As already noted, there are a lot of options and which one is the best depends on your requirements.
Since your systems is on RAID1, you can simply replace one disk and let your mirror rebuild itself. The removed disk can be used as a backup copy.
In the past, for full system backups, I have used Ghost4Linux (aka G4L) and Mondo/Mindi. The former can save a partition image locally or remotely and the later can create bootable restore (+rescue) CDs or DVDs. Both have a ncurses gui, no need for command line usage.
But many times, I just copy the whole system. I mostly use rsync but here are some options that I think it's what you're looking for.
Let's assume you have two partitions,
/var and you want a complete backup. All commands require root privileges.
mount / /mnt/orig -o bind
mount /var /mnt/orig/var -o bind
This will create a new mount point for rootfs that you can now copy without worrying for other mounted filesystems like
/sys or network shares.
Let's assume you have a second disk formatted with an appropriate filesystem and mounted under
/mnt/backup (or an NFS on the same mountpoint). It is advised that some services should stop running, for example the mysql service or mail server, to ensure integrity of the replicated data.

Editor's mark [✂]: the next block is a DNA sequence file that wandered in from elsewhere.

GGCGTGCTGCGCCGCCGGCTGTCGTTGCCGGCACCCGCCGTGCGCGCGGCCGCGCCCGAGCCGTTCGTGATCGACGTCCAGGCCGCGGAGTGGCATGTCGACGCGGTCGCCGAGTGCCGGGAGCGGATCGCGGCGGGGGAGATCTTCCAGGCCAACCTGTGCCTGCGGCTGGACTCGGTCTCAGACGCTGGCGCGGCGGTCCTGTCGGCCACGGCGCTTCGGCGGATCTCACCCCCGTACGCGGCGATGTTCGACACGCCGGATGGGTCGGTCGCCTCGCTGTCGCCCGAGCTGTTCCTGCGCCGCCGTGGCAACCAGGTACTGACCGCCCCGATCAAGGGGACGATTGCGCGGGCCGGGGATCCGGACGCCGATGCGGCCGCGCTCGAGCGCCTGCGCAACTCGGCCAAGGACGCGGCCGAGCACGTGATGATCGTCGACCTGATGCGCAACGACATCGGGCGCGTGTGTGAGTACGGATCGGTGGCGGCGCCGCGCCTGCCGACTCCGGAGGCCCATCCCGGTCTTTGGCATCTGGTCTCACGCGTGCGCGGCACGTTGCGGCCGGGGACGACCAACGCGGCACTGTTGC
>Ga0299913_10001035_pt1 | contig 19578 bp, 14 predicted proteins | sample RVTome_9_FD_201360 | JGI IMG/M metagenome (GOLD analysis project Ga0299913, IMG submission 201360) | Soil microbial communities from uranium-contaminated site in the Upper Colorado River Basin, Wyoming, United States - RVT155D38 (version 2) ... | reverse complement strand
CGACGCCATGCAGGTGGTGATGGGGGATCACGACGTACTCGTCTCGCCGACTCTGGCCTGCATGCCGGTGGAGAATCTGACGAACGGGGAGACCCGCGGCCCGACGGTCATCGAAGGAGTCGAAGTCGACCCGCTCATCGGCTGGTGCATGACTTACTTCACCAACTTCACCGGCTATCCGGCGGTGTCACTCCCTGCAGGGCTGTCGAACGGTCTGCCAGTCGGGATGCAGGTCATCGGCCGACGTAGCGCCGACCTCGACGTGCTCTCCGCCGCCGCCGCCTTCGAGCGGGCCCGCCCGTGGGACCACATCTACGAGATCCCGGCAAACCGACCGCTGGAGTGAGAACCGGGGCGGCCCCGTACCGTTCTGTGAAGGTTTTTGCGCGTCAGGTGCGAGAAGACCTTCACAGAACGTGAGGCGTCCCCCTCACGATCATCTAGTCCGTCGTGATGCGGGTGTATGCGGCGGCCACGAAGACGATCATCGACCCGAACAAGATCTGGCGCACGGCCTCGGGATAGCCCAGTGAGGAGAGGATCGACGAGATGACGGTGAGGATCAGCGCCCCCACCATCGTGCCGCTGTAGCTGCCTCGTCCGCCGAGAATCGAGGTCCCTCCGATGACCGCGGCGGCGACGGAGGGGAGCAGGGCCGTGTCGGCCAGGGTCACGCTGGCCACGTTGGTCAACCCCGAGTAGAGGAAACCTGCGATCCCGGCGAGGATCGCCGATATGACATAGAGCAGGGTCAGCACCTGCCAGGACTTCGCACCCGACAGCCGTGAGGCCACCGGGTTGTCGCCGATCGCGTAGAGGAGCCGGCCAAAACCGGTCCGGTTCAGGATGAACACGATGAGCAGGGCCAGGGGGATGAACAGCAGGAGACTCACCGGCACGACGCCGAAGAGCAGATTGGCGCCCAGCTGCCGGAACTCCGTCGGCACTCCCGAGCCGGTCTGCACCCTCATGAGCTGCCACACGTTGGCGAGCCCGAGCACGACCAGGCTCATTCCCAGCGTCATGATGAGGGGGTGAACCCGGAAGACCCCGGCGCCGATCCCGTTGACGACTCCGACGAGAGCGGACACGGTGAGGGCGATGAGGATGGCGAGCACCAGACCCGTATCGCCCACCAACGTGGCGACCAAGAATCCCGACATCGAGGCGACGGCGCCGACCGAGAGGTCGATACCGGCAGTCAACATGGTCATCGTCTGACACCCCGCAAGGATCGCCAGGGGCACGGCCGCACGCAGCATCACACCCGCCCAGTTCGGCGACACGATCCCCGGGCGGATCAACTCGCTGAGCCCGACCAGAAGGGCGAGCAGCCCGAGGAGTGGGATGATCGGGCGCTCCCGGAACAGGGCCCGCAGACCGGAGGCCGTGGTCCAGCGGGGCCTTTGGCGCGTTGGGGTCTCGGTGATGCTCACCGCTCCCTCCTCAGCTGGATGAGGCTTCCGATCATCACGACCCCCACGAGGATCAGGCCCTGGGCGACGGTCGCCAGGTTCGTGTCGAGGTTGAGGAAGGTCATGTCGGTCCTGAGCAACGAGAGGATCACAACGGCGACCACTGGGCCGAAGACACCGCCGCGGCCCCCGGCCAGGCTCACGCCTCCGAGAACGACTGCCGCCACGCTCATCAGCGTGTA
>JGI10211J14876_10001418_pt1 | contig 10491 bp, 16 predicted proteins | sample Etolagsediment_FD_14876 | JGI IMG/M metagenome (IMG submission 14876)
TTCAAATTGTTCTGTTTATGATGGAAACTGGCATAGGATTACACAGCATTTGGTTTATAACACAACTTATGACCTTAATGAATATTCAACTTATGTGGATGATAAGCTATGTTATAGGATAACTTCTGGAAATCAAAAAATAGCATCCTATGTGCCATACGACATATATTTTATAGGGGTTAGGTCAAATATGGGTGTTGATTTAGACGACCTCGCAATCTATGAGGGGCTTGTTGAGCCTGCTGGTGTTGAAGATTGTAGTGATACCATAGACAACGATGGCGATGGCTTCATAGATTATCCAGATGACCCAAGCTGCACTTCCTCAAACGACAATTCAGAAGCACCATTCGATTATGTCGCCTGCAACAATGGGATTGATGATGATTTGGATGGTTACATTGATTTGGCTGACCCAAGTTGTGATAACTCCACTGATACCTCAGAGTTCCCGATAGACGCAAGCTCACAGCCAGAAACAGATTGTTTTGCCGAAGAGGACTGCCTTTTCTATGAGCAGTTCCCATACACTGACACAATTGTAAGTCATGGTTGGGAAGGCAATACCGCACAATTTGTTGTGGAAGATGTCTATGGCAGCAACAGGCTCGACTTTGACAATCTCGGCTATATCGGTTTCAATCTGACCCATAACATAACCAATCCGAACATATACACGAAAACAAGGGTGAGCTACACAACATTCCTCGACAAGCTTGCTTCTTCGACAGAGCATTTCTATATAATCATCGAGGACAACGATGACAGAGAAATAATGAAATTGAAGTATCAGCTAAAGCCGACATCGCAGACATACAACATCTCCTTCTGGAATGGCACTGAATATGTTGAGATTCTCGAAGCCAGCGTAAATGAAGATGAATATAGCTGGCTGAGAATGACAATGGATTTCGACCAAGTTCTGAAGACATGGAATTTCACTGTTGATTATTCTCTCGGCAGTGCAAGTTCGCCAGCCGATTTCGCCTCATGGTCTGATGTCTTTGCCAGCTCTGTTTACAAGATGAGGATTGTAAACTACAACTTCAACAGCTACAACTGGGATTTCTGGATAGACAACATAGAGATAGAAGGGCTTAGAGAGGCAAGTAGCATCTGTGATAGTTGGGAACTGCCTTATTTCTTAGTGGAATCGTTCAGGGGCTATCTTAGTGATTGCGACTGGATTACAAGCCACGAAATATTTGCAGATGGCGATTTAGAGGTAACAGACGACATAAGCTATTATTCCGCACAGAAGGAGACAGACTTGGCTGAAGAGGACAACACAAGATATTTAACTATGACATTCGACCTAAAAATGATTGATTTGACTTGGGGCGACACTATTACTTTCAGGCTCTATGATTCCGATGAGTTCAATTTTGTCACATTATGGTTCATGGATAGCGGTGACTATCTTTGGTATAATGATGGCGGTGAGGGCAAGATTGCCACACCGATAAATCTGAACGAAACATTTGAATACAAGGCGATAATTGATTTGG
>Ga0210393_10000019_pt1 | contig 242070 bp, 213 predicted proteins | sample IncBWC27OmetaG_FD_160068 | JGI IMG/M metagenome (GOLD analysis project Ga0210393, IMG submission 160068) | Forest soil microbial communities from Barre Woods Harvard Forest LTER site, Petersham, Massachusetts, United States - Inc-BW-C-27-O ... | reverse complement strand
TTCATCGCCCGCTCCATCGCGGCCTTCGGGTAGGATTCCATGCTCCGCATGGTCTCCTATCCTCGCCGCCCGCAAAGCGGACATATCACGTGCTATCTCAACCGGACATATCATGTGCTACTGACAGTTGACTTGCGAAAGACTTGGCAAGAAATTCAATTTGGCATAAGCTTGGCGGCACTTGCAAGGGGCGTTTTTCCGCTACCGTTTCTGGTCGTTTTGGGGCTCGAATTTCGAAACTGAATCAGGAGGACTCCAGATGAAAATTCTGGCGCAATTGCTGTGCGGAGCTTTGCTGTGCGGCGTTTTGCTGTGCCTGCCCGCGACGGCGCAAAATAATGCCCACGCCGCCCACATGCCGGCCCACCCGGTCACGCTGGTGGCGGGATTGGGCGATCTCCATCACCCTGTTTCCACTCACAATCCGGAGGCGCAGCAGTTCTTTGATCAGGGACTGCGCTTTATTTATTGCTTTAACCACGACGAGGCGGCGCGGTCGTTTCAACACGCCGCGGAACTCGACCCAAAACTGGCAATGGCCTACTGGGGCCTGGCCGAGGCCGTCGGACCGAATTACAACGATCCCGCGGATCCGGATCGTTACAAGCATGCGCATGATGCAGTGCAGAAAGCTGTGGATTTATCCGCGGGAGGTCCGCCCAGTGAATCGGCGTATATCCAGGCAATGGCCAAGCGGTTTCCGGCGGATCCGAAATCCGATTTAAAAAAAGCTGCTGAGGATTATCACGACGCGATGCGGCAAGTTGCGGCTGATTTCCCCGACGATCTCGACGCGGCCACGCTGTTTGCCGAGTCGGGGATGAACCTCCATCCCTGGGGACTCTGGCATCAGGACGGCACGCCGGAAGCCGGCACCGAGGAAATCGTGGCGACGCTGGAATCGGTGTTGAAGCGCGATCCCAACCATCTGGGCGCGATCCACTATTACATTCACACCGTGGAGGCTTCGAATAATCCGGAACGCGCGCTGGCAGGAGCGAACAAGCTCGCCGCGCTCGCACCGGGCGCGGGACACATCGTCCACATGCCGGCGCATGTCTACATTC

Each of the following commands should suffice.
cp -a /mnt/orig/* /mnt/backup/
rsync -a /mnt/orig/ /mnt/backup/
tar -C /mnt/orig -cf - ./ | tar -C /mnt/backup -xpf -
The last one is kind of overkill though.
rsync provide a
--exclude parameter for skipping files based on pattern matching, e.g.
--exclude=\*.log --exclude=var/tmp. The above commands do not use compression and you will have an exact replica of your system. You can also install grub and make the backup disk bootable.
If you have limited space on your backup device or a not compatible filesystem (NTFS) or it is a CIFS mounted share, you can create a compressed tar archive.
tar -C /mnt/orig -zcf /mnt/backup/mybackup_$(date -I).tar.gz ./
or create a squashfs image which you can later loop mount and browse its contents like a normal filesystem.
mksquashfs /mnt/orig/ /mnt/backup/mybackup.squashfs
mount /mnt/backup/mybackup.squashfs /mnt/squash -o loop
Also, getting a remote backup with
rsync requires root access to the remote server in order to preserve ownerships, permissions, device files etc.
--numeric-ids is necessary for not mixing ownerships with the remote system's users.
tar -C /mnt/orig -zcf - ./ | ssh user@server 'cat -> mybackup_$(date -I).tgz'
rsync -aP -e ssh --numeric-ids /mnt/orig/ root@server:/path/to/backup/
In most cases, a full restore will require booting with another system, preferably a Live CD, then creating/rearranging your partition scheme, coping/extracting your data back and at the installing the boot loader again.